16 stated already. Thank you.

17 JUDGE SCHOMBURG: Thank you. Of course, also to the surprise for

18 this Trial Chamber, the issue of possibly applying for a stay of a

19 decision arose today, and I would invite to the Prosecutor to add some

20 facts or legal remarks with regard to Rule 65(E) justifying this new

21 approach.

22 MR. WITHOPF: Your Honours, first of all, I want to address the

23 observations made by my learned colleague Mr. Jones. He's right in

24 addressing the issue of Rule 65(E); however, I disagree with his

25 conclusions. Rule 65(E), in the opinion of the Prosecution, only

Page 121

1 precludes a request for a stay of a decision if an oral hearing is not

2 schedule. Meanwhile, an oral hearing has been scheduled, and the

3 situation changed. It's a new situation, and the Prosecutor is of the

4 opinion that she now can request such a stay of a decision. And I want to

5 inform the Trial Chamber that this is a clear order of the Prosecutor

6 herself to request such a stay of a decision.

7 JUDGE SCHOMBURG: Could you please explain what is exactly the new

8 situation since yesterday?

9 MR. WITHOPF: There were several submissions made, and the

10 Prosecutor is of the opinion that even if this strict regime of conditions

11 is put on the accused, it doesn't 100 per cent ensure that they will not

12 flee.

13 JUDGE SCHOMBURG: Are you aware of the fact that the conditions

14 and the guarantees included in the documents now are going

15 far beyond that what was indicated by the Prosecutor

16 yesterday? And could you please give us some advice what is the new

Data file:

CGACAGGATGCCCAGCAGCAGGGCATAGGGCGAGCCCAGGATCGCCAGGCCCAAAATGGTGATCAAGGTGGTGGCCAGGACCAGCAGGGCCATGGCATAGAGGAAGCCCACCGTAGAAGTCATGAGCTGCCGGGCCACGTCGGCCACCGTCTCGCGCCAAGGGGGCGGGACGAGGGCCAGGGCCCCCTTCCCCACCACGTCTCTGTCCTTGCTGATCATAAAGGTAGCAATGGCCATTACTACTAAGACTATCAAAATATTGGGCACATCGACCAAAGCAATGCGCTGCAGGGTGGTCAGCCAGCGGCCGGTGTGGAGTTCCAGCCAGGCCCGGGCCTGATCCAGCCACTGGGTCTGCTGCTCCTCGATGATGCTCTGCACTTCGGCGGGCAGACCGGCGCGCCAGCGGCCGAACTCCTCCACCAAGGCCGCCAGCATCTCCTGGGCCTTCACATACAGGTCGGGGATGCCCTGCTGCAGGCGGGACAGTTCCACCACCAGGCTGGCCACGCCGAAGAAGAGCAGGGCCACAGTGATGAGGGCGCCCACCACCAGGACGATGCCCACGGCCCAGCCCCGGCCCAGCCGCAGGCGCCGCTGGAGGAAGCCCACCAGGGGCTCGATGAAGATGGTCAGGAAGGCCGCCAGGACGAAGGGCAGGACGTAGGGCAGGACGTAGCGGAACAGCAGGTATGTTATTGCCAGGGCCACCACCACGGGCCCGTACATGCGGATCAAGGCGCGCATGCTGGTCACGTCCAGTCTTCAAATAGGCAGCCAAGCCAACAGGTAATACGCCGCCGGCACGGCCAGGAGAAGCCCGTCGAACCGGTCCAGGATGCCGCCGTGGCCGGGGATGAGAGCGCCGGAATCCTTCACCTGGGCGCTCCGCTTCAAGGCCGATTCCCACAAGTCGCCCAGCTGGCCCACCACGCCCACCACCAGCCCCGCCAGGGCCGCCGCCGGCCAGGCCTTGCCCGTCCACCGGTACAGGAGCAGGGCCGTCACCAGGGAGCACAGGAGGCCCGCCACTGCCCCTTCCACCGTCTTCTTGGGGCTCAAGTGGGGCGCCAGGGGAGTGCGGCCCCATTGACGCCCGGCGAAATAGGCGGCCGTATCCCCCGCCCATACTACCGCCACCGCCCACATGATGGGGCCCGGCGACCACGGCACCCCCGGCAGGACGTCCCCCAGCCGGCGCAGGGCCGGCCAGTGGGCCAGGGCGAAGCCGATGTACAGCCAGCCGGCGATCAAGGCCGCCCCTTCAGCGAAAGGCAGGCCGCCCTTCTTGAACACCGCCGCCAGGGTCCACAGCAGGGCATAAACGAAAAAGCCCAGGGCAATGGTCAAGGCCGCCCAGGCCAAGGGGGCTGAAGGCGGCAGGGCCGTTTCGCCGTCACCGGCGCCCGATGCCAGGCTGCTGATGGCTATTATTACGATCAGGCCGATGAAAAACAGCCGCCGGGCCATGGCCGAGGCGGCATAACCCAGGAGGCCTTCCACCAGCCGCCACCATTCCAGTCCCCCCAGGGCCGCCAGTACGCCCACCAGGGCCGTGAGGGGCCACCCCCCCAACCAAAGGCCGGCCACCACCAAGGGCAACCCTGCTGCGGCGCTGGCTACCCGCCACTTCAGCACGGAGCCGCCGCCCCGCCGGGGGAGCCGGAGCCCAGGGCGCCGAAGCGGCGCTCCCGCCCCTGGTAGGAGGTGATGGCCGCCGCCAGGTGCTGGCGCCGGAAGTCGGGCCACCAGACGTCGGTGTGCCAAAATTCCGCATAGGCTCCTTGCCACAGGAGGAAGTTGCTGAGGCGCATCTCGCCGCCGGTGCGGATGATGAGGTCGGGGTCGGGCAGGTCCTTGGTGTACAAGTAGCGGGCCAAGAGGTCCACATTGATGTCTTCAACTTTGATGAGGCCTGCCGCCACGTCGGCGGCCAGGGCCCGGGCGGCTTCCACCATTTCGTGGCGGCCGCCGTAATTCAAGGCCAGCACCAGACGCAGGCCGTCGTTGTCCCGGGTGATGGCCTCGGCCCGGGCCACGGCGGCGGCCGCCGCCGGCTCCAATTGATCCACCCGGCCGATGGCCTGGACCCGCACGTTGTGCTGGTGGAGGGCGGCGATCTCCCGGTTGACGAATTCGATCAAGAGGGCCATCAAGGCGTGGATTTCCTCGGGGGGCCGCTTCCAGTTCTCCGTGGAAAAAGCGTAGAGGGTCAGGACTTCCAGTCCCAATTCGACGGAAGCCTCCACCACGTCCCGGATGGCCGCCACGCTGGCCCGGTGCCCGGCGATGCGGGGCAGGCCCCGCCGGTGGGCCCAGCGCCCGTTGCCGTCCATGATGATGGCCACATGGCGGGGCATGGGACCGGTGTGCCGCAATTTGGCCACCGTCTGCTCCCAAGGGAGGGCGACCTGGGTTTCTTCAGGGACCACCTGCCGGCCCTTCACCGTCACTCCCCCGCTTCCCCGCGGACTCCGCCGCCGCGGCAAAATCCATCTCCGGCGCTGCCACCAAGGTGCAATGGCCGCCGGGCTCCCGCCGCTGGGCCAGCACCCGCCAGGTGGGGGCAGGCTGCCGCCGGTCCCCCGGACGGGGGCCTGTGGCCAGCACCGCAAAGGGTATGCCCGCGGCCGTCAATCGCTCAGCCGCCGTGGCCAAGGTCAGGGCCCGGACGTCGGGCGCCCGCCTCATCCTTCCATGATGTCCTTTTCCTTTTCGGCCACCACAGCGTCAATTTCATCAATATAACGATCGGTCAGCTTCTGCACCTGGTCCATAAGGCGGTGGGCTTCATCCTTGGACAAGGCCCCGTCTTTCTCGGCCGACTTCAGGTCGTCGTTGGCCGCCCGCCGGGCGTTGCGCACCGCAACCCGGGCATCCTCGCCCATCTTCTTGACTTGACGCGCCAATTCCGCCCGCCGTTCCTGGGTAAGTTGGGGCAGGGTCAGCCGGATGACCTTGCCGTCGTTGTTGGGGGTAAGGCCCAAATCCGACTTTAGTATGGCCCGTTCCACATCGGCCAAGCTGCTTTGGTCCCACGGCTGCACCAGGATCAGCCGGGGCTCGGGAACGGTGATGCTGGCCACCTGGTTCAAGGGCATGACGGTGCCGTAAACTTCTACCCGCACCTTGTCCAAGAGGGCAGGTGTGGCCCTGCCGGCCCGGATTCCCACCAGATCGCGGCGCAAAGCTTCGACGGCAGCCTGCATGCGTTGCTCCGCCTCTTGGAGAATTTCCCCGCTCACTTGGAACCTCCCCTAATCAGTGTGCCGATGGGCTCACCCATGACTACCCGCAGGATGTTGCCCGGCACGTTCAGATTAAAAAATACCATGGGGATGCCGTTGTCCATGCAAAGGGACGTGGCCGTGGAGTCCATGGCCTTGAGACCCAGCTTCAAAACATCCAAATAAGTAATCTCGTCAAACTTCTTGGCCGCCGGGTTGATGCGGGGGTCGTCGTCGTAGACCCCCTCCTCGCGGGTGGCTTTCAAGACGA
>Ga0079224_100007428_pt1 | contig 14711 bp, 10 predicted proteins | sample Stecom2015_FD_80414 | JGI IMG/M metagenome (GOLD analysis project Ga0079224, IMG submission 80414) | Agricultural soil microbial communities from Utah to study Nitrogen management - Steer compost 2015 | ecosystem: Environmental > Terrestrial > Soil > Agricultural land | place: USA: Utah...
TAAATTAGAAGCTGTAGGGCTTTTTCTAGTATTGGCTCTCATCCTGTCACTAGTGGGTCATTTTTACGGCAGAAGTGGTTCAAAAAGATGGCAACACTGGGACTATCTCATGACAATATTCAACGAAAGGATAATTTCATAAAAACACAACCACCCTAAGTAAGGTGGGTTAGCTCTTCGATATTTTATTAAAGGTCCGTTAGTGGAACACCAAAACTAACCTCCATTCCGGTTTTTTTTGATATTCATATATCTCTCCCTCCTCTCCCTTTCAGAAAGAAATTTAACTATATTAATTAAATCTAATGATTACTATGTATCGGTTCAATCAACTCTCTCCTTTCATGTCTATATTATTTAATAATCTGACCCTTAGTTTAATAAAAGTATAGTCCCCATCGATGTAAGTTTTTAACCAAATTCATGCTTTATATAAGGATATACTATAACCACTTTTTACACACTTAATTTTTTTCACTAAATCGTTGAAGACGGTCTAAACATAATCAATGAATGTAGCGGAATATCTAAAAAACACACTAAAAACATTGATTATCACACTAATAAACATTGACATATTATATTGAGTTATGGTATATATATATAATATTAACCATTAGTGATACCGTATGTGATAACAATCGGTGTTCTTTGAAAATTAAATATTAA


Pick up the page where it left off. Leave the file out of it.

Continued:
17 factual basis changing your view from yesterday when all these issues were

18 deliberated very carefully?

19 MR. WITHOPF: Your Honours, first of all, with regard to the

20 condition to report only once a week, the Prosecutor is of the opinion

21 that this condition makes it very --

22 JUDGE SCHOMBURG: This is not the point. The point is: I had the impression

23 you wanted to make us believe that there is a new situation because

24 we have a new set of guarantees, and I wanted to make it quite clear that

25 these guarantees are stricter than the ones asked for by the Office of the

Page 122

1 Prosecutor, and I believe some submission has to be made from your side

2 how it is possible that these more restrictive guarantees provide a new

3 situation for the Office of the Prosecutor.

4 MR. WITHOPF: I appreciate your comments, and I want to inform you

5 the only reason why we request such a stay of decision is order of the

6 Prosecutor herself. I apologise.

7 JUDGE SCHOMBURG: Any other submissions? Mr. Jones, you said you